In the UAE, the cheque bounce is a common problem that people face either at the professional front or personal life. The cheque bounce cases come under Criminal Law. Bounced cheque cases may arise in a wide range of commercial transactions, for example, bank loans, business transactions, real estate, fees payment, etc.
There are some wide-spread misunderstanding pertaining to criminal cases against Cheque Bounce. Some believe that all cheque bounce cases in UAE end up in jail term or a hefty fine, whereas some believe that bounced cheque cases can be closed by simply paying the fine. We will try to answer all your concern related to bounced cheques through this blog.
According to the Legal Order Law no. 1 of 2017, the bounced cheque cases less than Dh 200,000 does not require to be referred to judges. The accused party is required to pay the fine of maximum Dh 10,000 depending on the cheque value. However, paying the penalty does not guarantee relief to the accused. The plaintiff can file a civil lawsuit against the person who issued the cheque.
According to Gulf News, Dubai courts settled 30,618 bounced cheques cases between Nov 2017 to Dec 2018. The same report also shares the experience of Judge Al Hakam (Dubai Courts). According to Judge Al Hakam, prior to the above law, 90% of the cases he witnessed each day were cheque bounce cases.
What happens when a cheque bounces in the UAE?
Let’s go step by step.
- A cheque is issued to a beneficiary by an issuer. If the issuer does not have enough funds in the account, then that cheque becomes a dishonored cheque. It is sent back to the beneficiary’s bank.
- The beneficiary files a formal police complaint about the bounced cheque.
- Police summons the issuer and give him/her the chance to repay the debt to the beneficiary.
- If a compromise is reached, then the Police close the complaint.
- If the parties fail to reach a compromise, then a formal complained is registered by the Police. The case is then transferred to the court.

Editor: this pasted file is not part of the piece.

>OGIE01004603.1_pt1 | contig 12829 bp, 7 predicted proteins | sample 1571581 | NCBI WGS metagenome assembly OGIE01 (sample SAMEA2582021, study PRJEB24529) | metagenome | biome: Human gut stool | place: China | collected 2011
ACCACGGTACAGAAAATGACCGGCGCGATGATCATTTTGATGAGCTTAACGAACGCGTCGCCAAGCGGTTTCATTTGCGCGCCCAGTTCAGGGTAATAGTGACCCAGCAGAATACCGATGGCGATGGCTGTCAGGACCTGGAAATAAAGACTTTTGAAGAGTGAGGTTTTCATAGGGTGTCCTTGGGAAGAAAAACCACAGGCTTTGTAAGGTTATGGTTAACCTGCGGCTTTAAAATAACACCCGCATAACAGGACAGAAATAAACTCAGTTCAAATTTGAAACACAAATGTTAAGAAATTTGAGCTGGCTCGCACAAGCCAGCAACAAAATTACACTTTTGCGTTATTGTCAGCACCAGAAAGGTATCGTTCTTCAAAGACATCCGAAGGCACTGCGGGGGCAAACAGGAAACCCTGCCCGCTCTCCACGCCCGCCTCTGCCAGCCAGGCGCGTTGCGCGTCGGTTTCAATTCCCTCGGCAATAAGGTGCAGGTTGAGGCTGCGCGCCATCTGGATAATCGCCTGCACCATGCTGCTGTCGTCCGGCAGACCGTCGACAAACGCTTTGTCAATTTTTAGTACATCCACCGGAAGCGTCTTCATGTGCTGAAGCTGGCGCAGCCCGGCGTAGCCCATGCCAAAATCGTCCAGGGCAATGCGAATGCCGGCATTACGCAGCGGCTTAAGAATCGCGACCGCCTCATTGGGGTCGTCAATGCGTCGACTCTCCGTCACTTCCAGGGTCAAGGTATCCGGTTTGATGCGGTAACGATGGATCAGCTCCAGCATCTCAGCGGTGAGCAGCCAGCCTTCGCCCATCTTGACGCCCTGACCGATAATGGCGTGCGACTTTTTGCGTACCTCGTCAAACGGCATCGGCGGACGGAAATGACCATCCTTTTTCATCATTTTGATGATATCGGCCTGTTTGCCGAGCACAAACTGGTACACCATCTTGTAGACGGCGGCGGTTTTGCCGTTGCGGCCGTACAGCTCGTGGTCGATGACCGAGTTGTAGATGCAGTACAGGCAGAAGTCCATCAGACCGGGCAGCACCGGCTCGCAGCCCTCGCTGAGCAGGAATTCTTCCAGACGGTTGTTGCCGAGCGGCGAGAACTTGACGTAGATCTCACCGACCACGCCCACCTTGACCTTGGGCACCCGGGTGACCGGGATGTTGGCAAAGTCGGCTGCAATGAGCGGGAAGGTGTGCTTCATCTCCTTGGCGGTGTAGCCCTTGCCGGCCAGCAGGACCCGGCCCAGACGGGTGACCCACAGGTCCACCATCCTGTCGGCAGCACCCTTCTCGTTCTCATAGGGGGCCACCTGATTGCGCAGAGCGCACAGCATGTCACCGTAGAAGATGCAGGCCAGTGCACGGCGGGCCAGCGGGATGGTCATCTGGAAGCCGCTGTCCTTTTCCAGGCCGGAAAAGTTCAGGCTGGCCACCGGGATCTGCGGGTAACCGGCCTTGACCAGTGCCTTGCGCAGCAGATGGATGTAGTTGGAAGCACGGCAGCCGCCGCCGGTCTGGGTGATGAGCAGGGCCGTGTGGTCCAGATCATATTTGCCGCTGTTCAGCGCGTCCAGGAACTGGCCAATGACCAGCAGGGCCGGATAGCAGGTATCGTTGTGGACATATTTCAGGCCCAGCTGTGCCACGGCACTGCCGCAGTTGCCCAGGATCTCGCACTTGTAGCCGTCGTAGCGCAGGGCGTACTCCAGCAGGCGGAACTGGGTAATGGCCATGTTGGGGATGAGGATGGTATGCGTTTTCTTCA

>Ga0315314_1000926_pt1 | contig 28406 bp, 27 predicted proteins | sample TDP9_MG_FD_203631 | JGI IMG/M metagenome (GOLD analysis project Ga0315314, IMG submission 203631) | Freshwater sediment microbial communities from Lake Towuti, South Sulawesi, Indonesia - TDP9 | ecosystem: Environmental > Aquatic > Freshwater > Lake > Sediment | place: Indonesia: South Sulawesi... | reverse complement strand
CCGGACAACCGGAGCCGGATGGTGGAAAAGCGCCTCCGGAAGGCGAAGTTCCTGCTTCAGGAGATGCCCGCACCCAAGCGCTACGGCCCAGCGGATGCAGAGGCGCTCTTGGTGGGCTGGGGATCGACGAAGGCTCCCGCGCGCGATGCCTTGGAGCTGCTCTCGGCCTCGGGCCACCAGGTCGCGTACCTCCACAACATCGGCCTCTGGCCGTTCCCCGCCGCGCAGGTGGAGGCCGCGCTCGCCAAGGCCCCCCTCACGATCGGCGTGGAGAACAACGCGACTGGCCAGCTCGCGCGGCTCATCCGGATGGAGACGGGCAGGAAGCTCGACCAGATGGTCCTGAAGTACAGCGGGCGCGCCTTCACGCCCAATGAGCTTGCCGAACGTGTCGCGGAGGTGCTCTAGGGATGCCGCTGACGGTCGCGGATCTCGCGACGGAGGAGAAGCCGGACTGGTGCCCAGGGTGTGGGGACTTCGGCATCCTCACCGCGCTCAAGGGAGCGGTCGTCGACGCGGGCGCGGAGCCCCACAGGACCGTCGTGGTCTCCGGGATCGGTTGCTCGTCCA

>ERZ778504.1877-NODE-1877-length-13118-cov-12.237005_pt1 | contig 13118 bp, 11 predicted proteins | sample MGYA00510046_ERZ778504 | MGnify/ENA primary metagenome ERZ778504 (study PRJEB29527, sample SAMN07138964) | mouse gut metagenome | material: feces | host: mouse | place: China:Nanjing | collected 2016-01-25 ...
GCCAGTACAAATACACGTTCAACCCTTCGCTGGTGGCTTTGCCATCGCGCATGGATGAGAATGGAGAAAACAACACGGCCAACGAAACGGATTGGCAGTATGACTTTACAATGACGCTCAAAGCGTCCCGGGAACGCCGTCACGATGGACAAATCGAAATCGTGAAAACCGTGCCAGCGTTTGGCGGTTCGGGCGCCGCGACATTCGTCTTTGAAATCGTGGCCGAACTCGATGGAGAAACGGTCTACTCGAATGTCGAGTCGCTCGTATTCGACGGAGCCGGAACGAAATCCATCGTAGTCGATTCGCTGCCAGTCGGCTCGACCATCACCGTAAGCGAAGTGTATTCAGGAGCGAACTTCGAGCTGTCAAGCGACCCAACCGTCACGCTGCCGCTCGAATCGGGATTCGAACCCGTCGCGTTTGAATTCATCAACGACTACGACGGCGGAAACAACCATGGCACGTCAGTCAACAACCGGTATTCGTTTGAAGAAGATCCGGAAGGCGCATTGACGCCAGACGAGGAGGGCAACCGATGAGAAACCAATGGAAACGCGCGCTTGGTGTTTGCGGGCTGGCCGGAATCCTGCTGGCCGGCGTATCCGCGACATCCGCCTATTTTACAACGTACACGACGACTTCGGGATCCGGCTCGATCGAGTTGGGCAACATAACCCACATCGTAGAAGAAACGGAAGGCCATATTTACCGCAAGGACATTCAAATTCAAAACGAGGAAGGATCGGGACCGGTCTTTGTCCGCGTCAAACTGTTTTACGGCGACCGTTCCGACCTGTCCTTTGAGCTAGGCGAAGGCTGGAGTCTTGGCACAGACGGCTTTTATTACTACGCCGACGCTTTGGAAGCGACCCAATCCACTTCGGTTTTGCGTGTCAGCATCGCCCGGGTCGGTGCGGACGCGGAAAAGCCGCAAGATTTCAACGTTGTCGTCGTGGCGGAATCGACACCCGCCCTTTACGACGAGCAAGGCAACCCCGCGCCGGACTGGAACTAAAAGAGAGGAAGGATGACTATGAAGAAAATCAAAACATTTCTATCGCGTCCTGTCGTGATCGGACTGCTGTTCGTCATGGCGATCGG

- Court sets the date of the hearing and summons both the parties.
- According to articles 401 and 402 of the federal penal code the issuer who dishonors the cheque faces a jail term from 1 month to 3 years and/or a fine.
Fines for bounced cheques are
- Cheque amount worth Dh 1 to 50,000: Dh 2,000
- Cheque amount worth Dh 50,000 to Dh 100,000: Dh 5,000
- Cheque amount worth Dh 100,000 to Dh 200,000: Dh 10,000
- The accused has three options:
- Accused settles the case by paying the amount mentioned in the cheque.
- The accused obtains the waiver or settles the amount of the cheque with the beneficiary.
- In case the accused fails to settle the amount on the cheque. The court announces a jail term to the cheque issuer.
- The court can also revoke the issuer’s chequebook and ban the person from obtaining the new chequebooks.
- Paying the fine is not the end of the case. The plaintiff can file the Civil lawsuit against the issuer. If the Civil court rules in favor of the plaintiff, the accused could be asked to:
- Pay full value of the cheque
- Pay 12% interest, starting from the issue date
- Pay all the legal charges incurred by the plaintiff
- Travel ban
- Assets can be frozen until the final judgment.